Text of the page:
CLOUDS OF SILS MARIA (2014)
Directed by Olivier Assayas
CG Cinema/IFC Film (USA); 124 minutes, R (language, brief nudity, tedium)
|This film should have been about them!|
Here’s what good about this German-French-Swiss production (in English): gorgeous views of the Swiss Alps and strong performances from Juliette Binoche and Kristen Stewart. Here’s what’s bad: the script, the ham-handed metaphors, the (lack of) direction, any story line not involving Binoche and Stewart, and everything else about this numbingly obvious and boring film. This is a two-hour film that feels like a climb up the Matterhorn.
The setup is that glamorous actress Maria Enders (Binoche) is on her way to honor her mentor, playwright Wilhelm Melchior. Twenty years earlier Wilhelm hurtled Maria to fame by casting her in Maloja Snake, a play and film in which a teenage girl named Sigrid fell in love with an older woman named Helena (who is eventually driven to suicide). Enders is now world-famous, though she’s a scattershot whose life is, by her choice, micromanaged by her devoted personal assistant Valentine (Stewart). As the two make their way toward Zurich to honor Melchior, word comes that he has died. There is also a rumor that Melchior wrote a sequel to Maloja Snake with Binoche in mind as Sigrid at age 40—the age at which Helena committed suicide. But, as it turns out, that’s not quite the case. Maria is told there were just “notes”—though we suspect that Melchior’s widow, Rosa, actually burned the script—and a hot young director named Klaus (Lars Eidinger) plans to direct a revival of the play with Enders this time playing Helena.
Thank me now, as I’ve just made more sense of the script than the film does. What follows is Maria’s retreat to Sils Maria, Melchior’s home deep in the Alps generously donated by Rosa, who wishes to flee Wilhelm’s memory. There, Maria and Val hole up so she can have an existential crisis over aging and decide whether she wants to do the play. Sils Maria is stunning and, as we learn, the Maloja Snake is a cloud formation that slithers through an Alpine valley and entombs the region in wispy shrouds. It is one of the film’s obvious metaphors, representing the inexorable sweep of time, Maria’s clouded judgment, and Maria’s inability to see the potential for another kind of beauty when the postcard panoramas (her youthful visage) fade. Even more, she cannot see that Val is deeply in love with her. Get it? The play within the play…. Nor can she appreciate Val’s attempts to bring her up to date; Maria finds social media, tabloid sensationalism, and new concepts in how to present plays and movies to be shallow. She’s absolutely oblivious to the charms of Jo Ann Ellis (Chloe Grace Moretz), whom Klaus wishes to cast as the new Sigrid. What Val sees as freshness and intensity, Maria sees as a boorish bad girl who confuses F-bombs with complexity. (Ironically, that’s right—Moretz is only minimally competent in the film and has all the appeal of Lindsay Lohan in her train wreck phase.) Needless to say, Maria and Jo Ann will have a parting of the ways. Ooohhh—how profound! A play within a play within a play….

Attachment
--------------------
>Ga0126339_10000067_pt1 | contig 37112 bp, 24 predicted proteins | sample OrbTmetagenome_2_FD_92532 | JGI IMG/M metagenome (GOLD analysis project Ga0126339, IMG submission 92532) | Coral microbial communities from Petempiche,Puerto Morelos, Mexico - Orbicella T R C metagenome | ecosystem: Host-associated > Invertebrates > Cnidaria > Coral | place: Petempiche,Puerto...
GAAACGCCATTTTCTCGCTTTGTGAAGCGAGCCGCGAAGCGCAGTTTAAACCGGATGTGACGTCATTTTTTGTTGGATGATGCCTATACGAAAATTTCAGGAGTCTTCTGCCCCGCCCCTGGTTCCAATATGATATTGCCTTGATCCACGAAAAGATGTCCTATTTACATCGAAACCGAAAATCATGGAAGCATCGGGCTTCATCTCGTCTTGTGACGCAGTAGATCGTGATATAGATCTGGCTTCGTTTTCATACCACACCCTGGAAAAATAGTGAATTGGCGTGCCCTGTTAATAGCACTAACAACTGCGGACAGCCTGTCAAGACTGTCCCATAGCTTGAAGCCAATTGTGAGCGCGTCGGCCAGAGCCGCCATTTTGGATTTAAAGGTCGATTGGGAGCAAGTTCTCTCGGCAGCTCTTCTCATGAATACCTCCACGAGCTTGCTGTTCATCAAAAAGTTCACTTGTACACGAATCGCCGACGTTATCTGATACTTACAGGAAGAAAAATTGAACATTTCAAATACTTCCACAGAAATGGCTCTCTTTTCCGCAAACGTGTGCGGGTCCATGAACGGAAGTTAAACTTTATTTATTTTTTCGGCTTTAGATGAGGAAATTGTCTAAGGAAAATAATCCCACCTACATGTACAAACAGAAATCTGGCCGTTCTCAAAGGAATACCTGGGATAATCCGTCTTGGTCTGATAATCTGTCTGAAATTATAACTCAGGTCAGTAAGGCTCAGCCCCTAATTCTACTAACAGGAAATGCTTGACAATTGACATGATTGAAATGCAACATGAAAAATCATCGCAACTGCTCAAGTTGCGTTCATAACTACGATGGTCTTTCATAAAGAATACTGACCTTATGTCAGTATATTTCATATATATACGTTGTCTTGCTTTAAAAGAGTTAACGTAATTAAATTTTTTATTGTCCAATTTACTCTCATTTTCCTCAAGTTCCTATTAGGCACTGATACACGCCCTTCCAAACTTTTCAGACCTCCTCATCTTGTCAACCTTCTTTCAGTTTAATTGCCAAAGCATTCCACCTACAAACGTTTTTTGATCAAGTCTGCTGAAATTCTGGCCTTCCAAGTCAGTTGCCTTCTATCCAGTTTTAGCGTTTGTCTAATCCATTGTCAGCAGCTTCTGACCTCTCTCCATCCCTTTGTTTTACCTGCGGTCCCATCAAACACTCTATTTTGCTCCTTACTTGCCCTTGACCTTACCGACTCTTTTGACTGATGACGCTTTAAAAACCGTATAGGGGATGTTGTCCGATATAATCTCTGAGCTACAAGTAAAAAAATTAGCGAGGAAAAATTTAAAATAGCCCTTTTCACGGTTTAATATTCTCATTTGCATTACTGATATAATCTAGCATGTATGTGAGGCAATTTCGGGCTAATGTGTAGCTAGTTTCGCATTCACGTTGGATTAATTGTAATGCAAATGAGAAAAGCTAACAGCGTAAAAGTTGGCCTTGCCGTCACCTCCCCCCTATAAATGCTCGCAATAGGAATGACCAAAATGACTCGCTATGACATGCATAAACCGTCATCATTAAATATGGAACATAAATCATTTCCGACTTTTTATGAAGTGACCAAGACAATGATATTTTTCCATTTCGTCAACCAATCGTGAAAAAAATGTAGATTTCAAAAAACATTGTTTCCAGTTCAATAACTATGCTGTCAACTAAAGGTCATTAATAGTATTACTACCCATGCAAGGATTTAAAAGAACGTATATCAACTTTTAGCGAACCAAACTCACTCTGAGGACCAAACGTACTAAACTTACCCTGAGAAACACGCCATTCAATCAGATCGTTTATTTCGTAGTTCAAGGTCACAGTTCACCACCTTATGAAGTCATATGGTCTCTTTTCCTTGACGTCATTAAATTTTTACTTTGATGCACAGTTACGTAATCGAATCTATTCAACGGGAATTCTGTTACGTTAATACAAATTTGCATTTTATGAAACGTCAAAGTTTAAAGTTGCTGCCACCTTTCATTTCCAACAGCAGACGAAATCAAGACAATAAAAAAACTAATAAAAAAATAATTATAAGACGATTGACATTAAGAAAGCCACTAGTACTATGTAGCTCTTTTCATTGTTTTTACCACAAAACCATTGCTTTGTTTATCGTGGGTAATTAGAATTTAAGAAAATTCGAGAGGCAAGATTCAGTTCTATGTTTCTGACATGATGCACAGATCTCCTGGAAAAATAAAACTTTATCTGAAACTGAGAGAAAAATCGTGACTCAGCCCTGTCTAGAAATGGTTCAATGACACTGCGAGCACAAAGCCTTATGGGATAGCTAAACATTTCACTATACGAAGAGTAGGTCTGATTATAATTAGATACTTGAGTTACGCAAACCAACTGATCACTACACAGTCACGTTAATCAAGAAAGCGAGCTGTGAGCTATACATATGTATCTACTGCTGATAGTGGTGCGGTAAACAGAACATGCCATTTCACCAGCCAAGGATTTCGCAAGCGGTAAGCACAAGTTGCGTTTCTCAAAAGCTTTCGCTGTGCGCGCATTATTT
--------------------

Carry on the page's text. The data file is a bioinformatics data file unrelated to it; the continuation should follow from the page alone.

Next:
If this sounds like a one-trick pony, it is. The film’s various subplots—Maria’s disdain for another actor, Jo Ann’s scandalous affair with a married man, Klaus’ attempt to articulate his “vision”—have less weight than the Sils Maria clouds. It’s hard to care about anything in this film except Maria/Val dynamic and, frankly, this film would have been much better as a lesbian love story rather than what it is: a series of rambles across the Alps that always end just short of the hike’s stated destination. I suppose it’s also intended to make us muse upon culture and the gap between sheen and substance, but by attempting to make that point through nothing but gauzy surfaces, Clouds of Sils Maria manages to fail on still another level. –Rob Weir